Negotiating FRAND Licenses in Good Faith
This article has two messages. First, any set of principles for defining whether a fair, reasonable, and nondiscriminatory (FRAND) negotiation has transpired in good faith must identify what economists who work on questions of market design call activity rules and closing rules. Judges, practicing lawyers, legal scholars, and government officials working on the defining of principles for good-faith negotiation of FRAND licenses for standard-essential patents (SEPs) have not recognized that need. Nor, to my knowledge, has any academic economist or expert economic witness commented on this lacuna.
Second, the American jurisprudence on offer, acceptance, and contract formation fortuitously has the clarity of an unambiguous closing rule, but the contract jurisprudence of other nations appears, at least to my American eyes, to be less clear. In my experience, the potential for there to be material variation across jurisdictions in the level of ambiguity of the legal principles for determining whether an SEP holder and an implementer have conducted their FRAND negotiation in good faith has received virtually no attention from judges, practicing lawyers, legal scholars, and government officials. And, to my knowledge, this issue has received absolutely no consideration from academic economists or expert economic witnesses testifying in FRAND disputes.
This phenomenon of differential ambiguity in matters of contract formation and good-faith negotiation has important practical implications because French law, which appears to be less emphatic than American law on such questions, often is the controlling law for interpreting the duties imposed by a FRAND contract because the European Telecommunications Standards Institute (ETSI) is so prominent in the setting of voluntary standards for wireless communication, and ETSI’s FRAND contract prescribes that French law controls. In contrast, New York law controls the Institute of Electrical and Electronics Engineers’ (IEEE’s) reasonable and nondiscriminatory (RAND) contract. Those legal differences in turn could influence the content and evidentiary relevance of expert testimony on questions of economic fact, such as the quantification of a FRAND or RAND royalty.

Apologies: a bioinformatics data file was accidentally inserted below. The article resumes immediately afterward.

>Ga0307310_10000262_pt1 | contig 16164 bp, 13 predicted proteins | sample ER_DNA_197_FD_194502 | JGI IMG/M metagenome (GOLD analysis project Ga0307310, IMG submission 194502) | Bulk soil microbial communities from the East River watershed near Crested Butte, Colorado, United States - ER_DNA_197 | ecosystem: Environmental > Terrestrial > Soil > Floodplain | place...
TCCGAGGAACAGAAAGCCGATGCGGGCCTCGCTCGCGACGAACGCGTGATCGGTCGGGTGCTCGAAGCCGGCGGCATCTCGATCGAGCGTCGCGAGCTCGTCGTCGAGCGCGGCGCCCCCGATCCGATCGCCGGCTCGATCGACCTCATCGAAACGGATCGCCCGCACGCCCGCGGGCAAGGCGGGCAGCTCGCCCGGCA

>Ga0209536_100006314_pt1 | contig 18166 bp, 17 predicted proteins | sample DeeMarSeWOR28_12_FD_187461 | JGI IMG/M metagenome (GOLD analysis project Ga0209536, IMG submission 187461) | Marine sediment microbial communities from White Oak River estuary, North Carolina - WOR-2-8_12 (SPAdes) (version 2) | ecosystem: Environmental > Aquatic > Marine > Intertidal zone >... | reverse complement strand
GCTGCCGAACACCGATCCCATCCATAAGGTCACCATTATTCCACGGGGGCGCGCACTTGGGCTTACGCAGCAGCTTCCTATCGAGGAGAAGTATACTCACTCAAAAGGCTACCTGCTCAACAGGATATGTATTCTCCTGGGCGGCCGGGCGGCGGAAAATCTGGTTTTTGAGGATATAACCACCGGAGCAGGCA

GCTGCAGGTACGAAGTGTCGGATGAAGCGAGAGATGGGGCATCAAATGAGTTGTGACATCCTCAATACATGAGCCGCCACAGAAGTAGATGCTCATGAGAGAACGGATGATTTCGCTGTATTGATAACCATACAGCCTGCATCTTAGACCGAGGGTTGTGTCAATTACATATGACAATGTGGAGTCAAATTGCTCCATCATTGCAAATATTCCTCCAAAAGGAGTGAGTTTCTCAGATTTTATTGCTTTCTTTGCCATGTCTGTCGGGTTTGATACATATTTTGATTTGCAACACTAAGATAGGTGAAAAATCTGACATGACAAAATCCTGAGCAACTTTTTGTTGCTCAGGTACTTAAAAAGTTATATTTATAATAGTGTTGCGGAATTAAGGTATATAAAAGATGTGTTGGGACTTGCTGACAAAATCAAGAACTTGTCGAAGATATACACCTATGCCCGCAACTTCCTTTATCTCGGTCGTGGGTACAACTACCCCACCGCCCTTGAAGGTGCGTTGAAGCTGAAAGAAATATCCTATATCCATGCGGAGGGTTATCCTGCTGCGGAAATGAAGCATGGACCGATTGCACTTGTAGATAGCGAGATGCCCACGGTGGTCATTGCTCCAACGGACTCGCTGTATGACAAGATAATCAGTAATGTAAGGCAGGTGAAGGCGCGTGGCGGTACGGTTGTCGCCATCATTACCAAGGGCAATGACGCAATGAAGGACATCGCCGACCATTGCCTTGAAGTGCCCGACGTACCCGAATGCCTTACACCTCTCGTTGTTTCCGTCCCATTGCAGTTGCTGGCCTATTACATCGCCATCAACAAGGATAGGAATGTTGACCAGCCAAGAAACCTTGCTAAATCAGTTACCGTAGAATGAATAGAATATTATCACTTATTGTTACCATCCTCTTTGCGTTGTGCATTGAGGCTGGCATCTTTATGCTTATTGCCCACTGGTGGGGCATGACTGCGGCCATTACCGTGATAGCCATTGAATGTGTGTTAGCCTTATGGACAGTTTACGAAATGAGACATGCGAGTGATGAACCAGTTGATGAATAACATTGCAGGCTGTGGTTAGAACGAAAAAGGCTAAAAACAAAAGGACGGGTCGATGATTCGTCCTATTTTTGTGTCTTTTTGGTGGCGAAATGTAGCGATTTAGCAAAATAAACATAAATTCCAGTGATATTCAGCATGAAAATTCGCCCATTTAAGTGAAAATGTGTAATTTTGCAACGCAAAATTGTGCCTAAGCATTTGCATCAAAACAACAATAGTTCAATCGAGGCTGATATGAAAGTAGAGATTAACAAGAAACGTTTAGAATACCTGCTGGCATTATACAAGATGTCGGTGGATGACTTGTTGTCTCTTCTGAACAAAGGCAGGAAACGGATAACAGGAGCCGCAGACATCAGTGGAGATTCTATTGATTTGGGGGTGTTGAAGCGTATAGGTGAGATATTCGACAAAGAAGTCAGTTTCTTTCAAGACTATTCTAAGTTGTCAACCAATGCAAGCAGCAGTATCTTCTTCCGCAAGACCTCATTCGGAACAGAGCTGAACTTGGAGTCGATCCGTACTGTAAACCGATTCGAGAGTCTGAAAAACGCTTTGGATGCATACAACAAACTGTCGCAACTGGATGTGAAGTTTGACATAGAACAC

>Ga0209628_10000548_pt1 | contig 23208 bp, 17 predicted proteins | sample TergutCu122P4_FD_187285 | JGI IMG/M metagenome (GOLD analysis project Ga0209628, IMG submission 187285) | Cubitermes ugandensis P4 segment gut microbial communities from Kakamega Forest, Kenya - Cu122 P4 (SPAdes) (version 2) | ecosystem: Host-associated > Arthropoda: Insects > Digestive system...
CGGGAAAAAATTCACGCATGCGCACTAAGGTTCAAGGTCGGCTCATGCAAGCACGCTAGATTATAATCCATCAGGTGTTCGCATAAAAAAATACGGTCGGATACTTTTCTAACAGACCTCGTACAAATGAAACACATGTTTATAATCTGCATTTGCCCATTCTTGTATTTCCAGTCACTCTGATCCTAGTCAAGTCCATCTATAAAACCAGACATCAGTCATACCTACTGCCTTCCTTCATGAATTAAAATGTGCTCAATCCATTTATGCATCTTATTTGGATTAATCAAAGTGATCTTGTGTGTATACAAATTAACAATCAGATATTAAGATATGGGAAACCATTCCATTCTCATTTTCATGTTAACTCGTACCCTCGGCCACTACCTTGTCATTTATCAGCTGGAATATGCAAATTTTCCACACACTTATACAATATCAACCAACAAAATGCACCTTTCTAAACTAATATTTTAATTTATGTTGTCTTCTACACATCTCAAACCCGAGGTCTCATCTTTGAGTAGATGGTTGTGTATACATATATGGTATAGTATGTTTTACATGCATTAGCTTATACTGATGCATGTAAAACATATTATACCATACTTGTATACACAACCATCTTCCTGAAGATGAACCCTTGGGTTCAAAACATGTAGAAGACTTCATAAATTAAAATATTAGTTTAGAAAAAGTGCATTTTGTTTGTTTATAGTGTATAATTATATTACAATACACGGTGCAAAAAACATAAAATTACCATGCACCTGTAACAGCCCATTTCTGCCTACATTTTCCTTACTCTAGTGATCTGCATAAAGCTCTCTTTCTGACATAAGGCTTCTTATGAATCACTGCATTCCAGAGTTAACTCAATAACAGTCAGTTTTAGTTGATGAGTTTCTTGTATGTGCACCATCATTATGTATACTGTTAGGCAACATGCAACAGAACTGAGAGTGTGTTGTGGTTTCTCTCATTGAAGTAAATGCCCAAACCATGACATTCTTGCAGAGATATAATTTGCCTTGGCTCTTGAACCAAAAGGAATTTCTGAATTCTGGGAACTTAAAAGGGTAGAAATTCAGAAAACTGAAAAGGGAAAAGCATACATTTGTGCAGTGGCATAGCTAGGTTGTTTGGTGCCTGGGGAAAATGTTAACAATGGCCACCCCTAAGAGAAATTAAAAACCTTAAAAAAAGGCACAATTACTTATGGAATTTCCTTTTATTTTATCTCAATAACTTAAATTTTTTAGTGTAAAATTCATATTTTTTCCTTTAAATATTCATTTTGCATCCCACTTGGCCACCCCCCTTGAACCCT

To begin the task of reducing legal and economic ambiguity concerning the determination of whether an SEP holder and an implementer have conducted a FRAND licensing negotiation in good faith, I have proposed here the formulation of a specific activity rule and a specific closing rule when American contract jurisprudence does not control interpretation of the FRAND contract in question. My proposed activity rule is that, in each round of offer and counteroffer—and to the extent that the SEP holder has not already discharged its contractual obligation to ETSI (such as by already having made a legitimately FRAND offer at the very outset of the negotiation)—a party must revise its bid or ask price by the minimum agreed-upon increment for that party to be deemed still to be negotiating in good faith. My proposed closing rule is that a party will be deemed to have made its final offer or counteroffer if it does not, within a commercially reasonable amount of time after receiving an offer or counteroffer, sweeten its price relative to its price in the previous round of offer and counteroffer. These rules of market design are proposals, which will surely benefit from scrutiny and refinement by others, but these proposals should suffice to invite a needed discussion.
Finally, because ETSI’s FRAND contract contains the distinctive (but evidently ambiguous) requirement that an SEP holder be “prepared to grant” licenses to its SEPs, I offer here one particular interpretation of that phrase that is explicitly informed by the economic analysis of law. Whether a court would find my suggested interpretation compatible with the principles of interpretation used in French contract law is a question I must leave to others better suited to the task.
J. Gregory Sidak, Negotiating FRAND Licenses in Good Faith, 5 Criterion J. on Innovation 1 (2020).